These days we've become accustomed to seeing father-and-son teams at car shows, only lately, dad's the one driving the American muscle while junior is often seen polishing a slammed import. So you can imagine our delight when we spotted Joseph Huston's '69 Caprice, which was accompanied by a display board showing then-14-year-old Huston with a grinder taking the big Chevy's rusted flanks to bare steel. It seems that Huston the senior went to high school with the Chevy's previous owner back in the early '70s, and he remembered that the car had been parked in a barn since about 1972. The Hustons convinced the owner to sell, and Joseph got a crash course in automotive restoration. Obviously a quick study, Joseph performed nearly all the work himself, save for some final panel smoothing and the application of paint. The original 427 and TH400 still perform flawlessly, as proven during Joseph's 800-mile round trip.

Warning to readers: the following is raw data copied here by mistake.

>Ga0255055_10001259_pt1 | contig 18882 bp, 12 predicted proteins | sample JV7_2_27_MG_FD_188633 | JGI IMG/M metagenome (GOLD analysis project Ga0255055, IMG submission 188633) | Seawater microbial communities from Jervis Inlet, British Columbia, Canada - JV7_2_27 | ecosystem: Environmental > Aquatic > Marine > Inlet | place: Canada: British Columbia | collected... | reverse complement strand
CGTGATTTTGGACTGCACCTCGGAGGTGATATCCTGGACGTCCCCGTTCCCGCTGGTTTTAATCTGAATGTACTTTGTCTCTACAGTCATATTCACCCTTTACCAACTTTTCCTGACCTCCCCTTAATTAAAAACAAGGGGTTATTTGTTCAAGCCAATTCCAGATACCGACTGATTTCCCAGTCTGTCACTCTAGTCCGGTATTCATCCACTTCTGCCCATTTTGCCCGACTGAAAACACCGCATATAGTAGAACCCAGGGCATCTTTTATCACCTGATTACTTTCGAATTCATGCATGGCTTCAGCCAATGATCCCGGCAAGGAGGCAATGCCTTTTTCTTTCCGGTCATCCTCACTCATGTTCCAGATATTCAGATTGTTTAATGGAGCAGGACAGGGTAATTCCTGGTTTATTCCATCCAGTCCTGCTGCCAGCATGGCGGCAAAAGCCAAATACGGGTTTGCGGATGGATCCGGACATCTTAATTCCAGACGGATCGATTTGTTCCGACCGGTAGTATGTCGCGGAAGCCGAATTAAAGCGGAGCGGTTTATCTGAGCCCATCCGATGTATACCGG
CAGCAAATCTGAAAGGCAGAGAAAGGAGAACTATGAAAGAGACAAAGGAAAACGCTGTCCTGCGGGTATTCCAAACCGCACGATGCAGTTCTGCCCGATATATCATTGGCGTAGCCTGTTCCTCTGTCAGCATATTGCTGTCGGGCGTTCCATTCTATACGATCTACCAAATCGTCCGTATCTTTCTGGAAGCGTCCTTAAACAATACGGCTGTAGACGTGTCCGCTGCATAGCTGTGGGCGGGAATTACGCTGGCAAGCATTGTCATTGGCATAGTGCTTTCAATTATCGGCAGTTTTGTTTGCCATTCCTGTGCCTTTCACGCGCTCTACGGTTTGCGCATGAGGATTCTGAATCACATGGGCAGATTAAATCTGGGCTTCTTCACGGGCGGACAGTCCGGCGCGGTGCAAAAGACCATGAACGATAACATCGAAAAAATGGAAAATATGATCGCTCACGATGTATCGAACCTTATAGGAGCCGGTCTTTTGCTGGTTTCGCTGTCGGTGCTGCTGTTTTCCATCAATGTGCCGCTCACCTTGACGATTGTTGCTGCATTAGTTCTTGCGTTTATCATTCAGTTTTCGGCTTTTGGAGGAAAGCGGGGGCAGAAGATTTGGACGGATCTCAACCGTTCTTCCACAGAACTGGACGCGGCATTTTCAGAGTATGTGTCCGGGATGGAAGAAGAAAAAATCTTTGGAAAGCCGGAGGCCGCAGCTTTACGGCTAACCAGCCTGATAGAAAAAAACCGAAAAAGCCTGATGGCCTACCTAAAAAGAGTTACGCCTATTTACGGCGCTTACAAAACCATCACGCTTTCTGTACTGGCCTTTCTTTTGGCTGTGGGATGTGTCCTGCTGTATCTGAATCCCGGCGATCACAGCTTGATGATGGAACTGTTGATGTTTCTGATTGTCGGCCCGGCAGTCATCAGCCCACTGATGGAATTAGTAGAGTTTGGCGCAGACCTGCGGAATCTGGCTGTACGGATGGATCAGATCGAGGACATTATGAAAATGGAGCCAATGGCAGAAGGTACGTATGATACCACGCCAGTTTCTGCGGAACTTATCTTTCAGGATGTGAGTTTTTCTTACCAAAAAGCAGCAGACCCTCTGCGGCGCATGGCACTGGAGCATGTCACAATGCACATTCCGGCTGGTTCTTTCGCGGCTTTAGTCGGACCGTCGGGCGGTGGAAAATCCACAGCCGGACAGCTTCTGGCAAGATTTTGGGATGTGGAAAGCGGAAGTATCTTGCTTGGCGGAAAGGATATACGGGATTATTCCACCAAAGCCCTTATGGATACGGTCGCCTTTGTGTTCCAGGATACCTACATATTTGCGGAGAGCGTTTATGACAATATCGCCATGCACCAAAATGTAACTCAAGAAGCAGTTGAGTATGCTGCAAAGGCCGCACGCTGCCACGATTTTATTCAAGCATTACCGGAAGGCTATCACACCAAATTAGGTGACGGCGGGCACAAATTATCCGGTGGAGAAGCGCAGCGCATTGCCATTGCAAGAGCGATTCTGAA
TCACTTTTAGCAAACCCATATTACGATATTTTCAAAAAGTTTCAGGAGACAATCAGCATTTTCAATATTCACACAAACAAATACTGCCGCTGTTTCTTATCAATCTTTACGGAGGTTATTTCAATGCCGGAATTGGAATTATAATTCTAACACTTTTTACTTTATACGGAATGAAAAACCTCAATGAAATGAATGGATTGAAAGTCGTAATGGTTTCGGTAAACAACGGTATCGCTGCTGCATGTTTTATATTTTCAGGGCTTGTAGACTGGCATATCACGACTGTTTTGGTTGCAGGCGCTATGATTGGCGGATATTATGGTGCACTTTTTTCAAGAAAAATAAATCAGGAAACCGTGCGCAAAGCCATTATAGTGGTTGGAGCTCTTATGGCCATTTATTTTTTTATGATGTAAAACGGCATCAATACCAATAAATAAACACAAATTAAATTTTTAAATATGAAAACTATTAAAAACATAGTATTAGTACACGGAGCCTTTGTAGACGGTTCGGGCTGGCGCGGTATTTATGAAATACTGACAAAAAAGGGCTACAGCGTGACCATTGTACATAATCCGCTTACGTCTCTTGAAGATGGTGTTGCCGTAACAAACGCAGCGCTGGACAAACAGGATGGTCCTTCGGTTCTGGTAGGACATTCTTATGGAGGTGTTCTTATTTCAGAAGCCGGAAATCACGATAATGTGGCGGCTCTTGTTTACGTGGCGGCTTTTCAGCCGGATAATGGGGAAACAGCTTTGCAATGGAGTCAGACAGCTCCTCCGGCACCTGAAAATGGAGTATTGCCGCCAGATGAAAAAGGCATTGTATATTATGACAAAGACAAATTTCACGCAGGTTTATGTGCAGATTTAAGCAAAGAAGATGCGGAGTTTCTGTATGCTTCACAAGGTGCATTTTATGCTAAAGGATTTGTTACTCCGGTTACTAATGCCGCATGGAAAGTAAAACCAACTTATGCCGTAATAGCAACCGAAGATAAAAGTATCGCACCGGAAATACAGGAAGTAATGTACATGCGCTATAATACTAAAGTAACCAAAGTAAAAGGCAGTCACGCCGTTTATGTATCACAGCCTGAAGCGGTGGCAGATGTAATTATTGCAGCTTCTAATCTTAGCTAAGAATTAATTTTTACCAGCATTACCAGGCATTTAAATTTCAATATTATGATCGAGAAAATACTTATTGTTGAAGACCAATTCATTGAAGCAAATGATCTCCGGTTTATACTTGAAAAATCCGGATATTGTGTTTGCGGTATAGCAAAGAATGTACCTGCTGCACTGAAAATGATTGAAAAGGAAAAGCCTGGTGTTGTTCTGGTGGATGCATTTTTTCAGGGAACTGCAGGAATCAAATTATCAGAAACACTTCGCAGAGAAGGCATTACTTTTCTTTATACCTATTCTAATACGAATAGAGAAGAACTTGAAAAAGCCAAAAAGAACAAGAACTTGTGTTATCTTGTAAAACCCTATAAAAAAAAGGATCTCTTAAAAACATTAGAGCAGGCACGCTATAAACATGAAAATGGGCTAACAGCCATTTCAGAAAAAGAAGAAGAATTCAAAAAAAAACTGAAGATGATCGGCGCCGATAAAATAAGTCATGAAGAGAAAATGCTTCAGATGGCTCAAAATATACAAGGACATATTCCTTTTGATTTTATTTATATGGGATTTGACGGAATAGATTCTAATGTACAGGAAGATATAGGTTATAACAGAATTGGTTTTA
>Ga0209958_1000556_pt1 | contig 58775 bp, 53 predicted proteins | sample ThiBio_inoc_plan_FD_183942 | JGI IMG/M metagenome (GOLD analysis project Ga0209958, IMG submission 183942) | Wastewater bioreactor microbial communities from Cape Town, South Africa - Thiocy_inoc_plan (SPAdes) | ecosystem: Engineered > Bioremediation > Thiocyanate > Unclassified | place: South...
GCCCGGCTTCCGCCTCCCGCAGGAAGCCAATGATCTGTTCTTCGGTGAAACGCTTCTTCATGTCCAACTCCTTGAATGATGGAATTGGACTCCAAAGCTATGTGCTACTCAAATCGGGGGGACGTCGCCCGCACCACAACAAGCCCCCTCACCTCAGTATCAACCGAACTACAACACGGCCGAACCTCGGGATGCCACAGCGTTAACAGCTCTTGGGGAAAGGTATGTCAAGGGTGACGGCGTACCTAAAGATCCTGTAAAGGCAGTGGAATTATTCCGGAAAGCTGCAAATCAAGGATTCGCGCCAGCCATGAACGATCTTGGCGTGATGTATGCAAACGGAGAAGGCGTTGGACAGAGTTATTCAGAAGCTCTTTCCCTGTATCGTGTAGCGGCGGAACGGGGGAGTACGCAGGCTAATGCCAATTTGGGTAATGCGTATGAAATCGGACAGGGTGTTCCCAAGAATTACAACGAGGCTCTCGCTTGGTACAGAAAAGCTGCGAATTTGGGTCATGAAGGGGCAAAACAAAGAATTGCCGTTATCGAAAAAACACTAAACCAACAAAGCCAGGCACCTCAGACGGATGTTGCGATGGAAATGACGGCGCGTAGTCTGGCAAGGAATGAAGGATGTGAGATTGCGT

It's amazing how so many of the valuable cars from the '60s and '70s were actually nearly worthless prior to the musclecar boom of the mid-'80s. We've all heard stories of super-rare factory cars that were traded off for pickup trucks or motorcycles, or simply junked, but this tale has a happier outcome. Back around 1981, Steve Glubke was a young guy looking for a home for his recently completed Hemi engine so he could go drag racing. As luck would have it, he happened upon a '64 Dodge two-door sedan that was already set up for the strip, less motor and trans, and it only had 1,200 miles on the clock since it had been raced from new. Steve bought the car, and then went back a week later with more cash to purchase the aluminum front body panels--that's right, Steve had bought himself an original Chrysler factory drag car. Today, the car wears a beautiful paint job in the original shade of red (the doorjambs and interior are still original and perfect) and the odometer reads just over 2,000 miles. The Hemi is still installed, but Steve also has a correctly dated '64 Max Wedge on a stand at home.